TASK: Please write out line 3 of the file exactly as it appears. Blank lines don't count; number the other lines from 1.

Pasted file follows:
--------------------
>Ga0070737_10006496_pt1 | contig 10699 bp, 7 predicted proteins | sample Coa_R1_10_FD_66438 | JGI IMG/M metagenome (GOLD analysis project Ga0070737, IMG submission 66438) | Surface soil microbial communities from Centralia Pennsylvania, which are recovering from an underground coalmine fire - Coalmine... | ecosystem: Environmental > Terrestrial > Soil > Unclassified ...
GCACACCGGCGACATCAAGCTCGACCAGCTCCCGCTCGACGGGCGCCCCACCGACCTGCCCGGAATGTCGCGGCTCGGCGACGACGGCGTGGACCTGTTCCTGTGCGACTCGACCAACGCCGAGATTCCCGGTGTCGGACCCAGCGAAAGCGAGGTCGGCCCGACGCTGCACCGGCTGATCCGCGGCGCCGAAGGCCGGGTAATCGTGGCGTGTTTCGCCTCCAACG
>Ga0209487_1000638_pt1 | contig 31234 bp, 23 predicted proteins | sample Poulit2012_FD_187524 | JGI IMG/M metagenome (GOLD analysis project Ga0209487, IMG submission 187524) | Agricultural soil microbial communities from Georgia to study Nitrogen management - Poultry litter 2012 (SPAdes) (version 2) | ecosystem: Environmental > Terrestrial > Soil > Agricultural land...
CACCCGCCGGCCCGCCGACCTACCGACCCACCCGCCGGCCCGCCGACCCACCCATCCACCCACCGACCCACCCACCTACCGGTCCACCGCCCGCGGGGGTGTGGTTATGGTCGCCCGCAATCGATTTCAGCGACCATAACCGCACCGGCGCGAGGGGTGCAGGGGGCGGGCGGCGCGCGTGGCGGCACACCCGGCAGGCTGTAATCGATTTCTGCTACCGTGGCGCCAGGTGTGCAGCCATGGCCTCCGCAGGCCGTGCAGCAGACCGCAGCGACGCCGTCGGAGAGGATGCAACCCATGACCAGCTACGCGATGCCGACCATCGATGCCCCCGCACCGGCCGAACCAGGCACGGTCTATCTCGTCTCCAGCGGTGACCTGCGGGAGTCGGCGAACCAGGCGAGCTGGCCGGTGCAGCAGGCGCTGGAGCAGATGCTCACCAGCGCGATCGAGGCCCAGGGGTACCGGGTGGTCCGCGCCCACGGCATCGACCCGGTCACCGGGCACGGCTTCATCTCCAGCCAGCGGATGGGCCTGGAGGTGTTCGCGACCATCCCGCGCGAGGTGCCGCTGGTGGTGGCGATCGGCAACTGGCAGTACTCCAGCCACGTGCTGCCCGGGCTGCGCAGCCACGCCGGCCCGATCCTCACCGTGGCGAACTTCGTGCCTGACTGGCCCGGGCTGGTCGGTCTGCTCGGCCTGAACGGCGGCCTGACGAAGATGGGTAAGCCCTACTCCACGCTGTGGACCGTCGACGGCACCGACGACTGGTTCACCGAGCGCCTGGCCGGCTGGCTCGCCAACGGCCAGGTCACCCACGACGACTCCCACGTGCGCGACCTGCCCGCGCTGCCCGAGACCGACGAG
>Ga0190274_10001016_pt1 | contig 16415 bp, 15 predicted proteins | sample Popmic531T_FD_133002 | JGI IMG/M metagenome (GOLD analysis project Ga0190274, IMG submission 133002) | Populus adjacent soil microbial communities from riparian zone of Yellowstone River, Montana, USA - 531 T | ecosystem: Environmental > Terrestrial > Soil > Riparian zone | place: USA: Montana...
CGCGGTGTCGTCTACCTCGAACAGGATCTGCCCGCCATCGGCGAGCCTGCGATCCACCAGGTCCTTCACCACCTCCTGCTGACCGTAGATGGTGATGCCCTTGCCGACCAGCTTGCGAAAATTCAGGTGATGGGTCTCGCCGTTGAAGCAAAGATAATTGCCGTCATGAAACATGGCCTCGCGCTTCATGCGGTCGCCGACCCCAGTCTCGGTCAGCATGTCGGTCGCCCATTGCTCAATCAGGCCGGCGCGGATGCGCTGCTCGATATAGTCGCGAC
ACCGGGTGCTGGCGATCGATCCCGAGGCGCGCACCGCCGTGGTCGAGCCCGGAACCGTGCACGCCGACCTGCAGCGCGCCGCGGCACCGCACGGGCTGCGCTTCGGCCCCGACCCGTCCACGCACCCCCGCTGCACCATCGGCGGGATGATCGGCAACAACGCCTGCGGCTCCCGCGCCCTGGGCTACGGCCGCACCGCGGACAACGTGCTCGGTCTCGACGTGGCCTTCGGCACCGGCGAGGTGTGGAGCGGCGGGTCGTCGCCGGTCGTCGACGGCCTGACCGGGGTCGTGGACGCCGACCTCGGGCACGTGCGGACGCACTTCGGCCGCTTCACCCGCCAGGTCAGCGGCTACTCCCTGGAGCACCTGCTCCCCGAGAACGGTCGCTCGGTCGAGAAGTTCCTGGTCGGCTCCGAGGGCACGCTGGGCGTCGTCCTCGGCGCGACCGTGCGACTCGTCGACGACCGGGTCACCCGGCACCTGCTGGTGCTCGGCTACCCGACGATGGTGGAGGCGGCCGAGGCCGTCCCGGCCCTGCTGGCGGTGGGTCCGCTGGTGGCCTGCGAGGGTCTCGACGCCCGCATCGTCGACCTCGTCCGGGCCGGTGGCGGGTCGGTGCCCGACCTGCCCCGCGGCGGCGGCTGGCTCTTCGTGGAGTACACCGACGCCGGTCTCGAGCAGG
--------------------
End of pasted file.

>Ga0209487_1000638_pt1 | contig 31234 bp, 23 predicted proteins | sample Poulit2012_FD_187524 | JGI IMG/M metagenome (GOLD analysis project Ga0209487, IMG submission 187524) | Agricultural soil microbial communities from Georgia to study Nitrogen management - Poultry litter 2012 (SPAdes) (version 2) | ecosystem: Environmental > Terrestrial > Soil > Agricultural land...